In case you have not noticed, SearchVB.com is now SearchWinDevelopment.com. The new name is one of several changes for the site. Taken together, these changes will, we feel, provide better resources for everyone involved in the life cycle of a .NET application development project.
First, there is the name. To be honest, the site has been covering more than just Visual Basic programming for quite some time now. Even casual readers who peruse our main topics would come to this conclusion.
However, the name SearchWinDevelopment.com intends to do more than merely restate the obvious. It also reflects a new mission statement -- one that, in turn, reflects the evolving role and responsibility of everyone on the software development team.
We realize that there's a lot more to programming than throwing some code together and hitting F5. There are tests to run, best practices to debate, applications to migrate, tools to evaluate and much, much more. And no longer is this work done in isolation -- those who write software now work with "team members," some in the next cubicle, some on the next continent.
Therefore, SearchWinDevelopment.com aims to assist architects and software testers, in addition to developers, as they wade their way through the software development life cycle.
Doing this requires an expansion of coverage. On top of the client and Web development topics we already cover -- from WinForms to Windows Presentation Foundation, from ASP.NET to Ajax and Silverlight -- we will pay closer attention to team development, architecture and application testing. Our recent visit to the Patterns and Practices Summit in Redmond offers a nice glimpse at what is to come.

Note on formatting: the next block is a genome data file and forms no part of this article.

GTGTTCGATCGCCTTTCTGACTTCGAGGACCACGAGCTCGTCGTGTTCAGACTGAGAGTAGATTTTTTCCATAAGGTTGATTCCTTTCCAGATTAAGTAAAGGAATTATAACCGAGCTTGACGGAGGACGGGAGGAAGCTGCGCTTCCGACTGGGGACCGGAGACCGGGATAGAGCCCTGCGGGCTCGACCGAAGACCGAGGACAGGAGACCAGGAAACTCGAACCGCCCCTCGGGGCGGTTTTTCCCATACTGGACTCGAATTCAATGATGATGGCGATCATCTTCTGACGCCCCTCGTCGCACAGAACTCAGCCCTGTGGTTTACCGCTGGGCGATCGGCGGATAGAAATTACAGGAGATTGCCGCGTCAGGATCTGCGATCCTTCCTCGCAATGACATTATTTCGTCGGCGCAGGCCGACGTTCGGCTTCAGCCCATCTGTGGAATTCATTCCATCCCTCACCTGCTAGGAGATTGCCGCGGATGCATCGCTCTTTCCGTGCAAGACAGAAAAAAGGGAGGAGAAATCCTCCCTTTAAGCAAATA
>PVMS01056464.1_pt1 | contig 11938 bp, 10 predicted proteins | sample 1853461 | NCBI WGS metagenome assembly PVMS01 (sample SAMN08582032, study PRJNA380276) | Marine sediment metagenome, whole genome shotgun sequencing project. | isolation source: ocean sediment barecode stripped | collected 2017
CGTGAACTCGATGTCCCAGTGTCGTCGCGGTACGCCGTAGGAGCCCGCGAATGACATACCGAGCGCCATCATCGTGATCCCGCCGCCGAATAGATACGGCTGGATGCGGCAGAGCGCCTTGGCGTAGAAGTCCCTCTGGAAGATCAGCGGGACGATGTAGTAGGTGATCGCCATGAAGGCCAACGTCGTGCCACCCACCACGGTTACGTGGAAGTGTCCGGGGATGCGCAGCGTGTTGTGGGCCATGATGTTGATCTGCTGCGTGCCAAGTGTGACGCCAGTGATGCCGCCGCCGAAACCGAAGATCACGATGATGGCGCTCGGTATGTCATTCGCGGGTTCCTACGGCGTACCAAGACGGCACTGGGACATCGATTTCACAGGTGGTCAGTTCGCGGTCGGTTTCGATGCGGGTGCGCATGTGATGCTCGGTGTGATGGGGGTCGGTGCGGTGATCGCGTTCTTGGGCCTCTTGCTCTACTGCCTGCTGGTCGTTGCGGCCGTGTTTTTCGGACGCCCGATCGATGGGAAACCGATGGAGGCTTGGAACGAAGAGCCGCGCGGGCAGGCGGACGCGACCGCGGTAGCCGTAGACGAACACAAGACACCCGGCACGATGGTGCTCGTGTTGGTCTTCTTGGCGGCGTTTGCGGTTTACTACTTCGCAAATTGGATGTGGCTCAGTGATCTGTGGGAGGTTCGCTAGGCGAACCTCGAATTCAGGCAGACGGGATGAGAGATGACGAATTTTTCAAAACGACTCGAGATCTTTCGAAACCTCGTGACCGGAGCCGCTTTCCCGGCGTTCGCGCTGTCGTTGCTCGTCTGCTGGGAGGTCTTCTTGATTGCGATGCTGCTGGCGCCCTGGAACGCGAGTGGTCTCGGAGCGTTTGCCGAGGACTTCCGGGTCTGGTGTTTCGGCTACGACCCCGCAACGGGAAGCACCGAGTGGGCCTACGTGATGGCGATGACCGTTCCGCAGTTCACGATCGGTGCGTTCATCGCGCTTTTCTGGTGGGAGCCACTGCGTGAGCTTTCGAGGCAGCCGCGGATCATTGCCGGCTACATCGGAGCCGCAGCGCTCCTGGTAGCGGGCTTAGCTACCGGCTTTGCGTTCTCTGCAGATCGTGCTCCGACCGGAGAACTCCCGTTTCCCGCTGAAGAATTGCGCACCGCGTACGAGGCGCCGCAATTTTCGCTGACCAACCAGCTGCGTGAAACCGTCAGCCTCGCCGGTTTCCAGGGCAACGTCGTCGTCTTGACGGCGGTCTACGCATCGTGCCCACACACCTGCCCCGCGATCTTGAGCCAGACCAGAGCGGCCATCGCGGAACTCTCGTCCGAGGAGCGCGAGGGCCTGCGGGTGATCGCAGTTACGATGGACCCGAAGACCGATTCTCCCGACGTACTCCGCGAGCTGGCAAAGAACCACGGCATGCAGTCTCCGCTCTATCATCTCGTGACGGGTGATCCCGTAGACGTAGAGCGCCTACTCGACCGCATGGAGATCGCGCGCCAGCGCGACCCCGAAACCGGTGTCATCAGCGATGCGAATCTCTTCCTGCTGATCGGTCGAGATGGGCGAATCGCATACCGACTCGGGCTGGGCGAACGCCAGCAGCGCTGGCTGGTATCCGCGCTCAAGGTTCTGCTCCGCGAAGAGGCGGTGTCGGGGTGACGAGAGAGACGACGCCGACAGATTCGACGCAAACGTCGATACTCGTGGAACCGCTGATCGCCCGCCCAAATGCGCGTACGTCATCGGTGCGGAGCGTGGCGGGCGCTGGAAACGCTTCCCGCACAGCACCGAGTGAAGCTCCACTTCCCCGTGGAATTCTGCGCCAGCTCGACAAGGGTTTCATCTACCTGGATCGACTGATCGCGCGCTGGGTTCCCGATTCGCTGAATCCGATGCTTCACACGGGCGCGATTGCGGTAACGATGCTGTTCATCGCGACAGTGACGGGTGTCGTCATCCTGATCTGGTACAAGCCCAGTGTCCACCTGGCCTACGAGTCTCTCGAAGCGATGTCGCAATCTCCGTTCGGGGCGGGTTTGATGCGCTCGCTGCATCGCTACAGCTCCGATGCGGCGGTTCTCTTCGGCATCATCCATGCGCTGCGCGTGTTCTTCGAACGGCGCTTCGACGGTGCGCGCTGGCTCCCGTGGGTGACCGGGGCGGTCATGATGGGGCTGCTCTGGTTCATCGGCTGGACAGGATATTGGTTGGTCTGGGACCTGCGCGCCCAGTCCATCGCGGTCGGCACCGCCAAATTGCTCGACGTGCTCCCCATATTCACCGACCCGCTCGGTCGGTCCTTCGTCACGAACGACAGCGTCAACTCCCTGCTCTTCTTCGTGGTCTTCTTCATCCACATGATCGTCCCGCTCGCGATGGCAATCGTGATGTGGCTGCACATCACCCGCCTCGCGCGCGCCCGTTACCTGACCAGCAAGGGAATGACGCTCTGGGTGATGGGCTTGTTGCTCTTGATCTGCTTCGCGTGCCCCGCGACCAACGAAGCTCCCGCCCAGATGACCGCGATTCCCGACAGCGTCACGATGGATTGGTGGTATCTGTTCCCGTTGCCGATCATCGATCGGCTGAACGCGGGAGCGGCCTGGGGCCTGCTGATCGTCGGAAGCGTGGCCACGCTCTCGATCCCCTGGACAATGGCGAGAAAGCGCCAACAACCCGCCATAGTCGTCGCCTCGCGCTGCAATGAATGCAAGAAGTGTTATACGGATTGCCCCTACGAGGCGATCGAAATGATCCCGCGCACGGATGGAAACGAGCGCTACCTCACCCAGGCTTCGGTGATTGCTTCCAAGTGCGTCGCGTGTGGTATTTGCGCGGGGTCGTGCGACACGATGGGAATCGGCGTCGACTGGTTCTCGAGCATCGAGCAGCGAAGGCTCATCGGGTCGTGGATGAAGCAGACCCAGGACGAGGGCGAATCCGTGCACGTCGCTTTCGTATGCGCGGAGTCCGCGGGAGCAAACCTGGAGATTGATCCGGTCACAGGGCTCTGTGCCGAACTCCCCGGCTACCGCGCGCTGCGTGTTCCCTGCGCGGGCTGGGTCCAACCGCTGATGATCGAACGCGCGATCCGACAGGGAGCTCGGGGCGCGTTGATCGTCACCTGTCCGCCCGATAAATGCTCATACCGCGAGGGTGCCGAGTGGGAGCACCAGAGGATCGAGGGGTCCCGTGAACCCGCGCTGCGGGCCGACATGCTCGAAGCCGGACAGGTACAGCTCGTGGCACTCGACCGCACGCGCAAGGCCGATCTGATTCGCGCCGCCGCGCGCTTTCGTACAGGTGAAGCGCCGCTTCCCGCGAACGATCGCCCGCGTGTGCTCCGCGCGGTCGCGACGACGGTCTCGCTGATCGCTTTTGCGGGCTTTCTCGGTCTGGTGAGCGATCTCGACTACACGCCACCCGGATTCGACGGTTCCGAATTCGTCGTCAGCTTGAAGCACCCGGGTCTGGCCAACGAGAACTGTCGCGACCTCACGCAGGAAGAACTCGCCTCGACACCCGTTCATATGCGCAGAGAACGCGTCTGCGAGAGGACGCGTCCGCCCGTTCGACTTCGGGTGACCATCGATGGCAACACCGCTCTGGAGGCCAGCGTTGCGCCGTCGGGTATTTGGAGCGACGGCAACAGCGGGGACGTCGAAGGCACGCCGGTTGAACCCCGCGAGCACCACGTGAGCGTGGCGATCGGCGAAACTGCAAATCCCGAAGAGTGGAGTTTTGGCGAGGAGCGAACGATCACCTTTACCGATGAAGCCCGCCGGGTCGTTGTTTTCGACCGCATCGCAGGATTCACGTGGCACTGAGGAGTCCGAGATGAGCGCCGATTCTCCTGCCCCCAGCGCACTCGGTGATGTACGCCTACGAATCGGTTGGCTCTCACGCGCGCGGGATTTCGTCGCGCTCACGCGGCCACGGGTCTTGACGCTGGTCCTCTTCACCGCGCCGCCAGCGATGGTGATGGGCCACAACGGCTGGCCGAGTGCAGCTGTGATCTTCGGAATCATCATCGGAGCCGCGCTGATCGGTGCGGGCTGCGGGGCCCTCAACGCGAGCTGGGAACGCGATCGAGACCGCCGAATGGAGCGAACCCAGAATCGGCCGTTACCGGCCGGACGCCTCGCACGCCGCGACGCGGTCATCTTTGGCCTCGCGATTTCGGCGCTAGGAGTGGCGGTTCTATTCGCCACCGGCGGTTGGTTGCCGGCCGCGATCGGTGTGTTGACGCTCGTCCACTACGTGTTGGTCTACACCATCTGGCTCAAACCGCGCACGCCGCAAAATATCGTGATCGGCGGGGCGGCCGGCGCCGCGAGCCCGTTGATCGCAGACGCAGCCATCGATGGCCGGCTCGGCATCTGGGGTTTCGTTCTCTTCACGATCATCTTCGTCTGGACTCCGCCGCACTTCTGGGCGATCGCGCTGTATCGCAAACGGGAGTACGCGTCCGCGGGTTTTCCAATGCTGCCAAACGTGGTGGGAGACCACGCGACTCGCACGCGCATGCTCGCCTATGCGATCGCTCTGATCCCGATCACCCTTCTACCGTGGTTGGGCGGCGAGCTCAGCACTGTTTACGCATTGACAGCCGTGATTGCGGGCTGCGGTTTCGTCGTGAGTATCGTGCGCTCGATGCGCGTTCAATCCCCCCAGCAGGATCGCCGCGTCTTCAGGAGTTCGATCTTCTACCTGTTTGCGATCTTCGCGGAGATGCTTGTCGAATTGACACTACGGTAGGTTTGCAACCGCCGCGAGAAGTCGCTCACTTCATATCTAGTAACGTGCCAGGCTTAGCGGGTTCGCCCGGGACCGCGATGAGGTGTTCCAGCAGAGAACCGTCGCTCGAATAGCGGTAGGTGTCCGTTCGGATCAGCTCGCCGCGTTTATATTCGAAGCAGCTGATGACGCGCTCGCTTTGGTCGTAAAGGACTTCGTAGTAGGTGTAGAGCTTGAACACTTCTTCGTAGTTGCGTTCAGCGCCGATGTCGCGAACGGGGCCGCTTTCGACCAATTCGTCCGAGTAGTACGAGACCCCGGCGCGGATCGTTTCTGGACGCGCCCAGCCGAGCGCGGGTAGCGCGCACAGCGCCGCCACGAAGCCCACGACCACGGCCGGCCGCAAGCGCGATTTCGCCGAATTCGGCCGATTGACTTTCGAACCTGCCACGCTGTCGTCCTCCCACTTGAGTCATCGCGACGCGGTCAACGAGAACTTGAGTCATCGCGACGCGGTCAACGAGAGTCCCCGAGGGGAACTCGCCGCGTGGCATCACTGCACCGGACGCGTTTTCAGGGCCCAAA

Some of this new coverage is coming to us courtesy of TheServerSide.NET, a sister site that is undergoing some changes of its own and turning its attention to community endeavors such as discussions, forums and news threads.
In the next couple months, we will be moving more than 40 articles and tutorials from TheServerSide.NET over to SearchWinDevelopment.com. The content that is making the move helps us address those aforementioned topics -- architecture, testing and team development -- which play an increasingly important role to the SDLC. These stories include Web services no interop cure-all and Composite Application Block steers front-end development, both of which are live now.
To better deliver this content to you the reader, we have one other major change to announce: we have started blogging.
Our main goal with the blog, cleverly named .NET Developments, is to quickly and effectively share information with our readers. Bloggers both inside and outside Microsoft increasingly affect the way .NET developers and architects receive the information that's most important to them.
Starting our own blog, and updating it frequently, is a great way for us to share this information with you and let you know why we feel it is important. When there's an important or interesting software download, we'll blog about it. When someone says something worth pondering, we'll blog about it. When we find a resource that will make your job easier, we'll blog about it.
So, to review, we have a new name, an expanded audience, a broader area of coverage and a new blog. It's a lot to take in all at once -- we're still trying to wrap our heads around it ourselves -- but we are confident that it will only help you work faster, higher and stronger in your sometimes-Olympian efforts to design, develop and deploy .NET applications.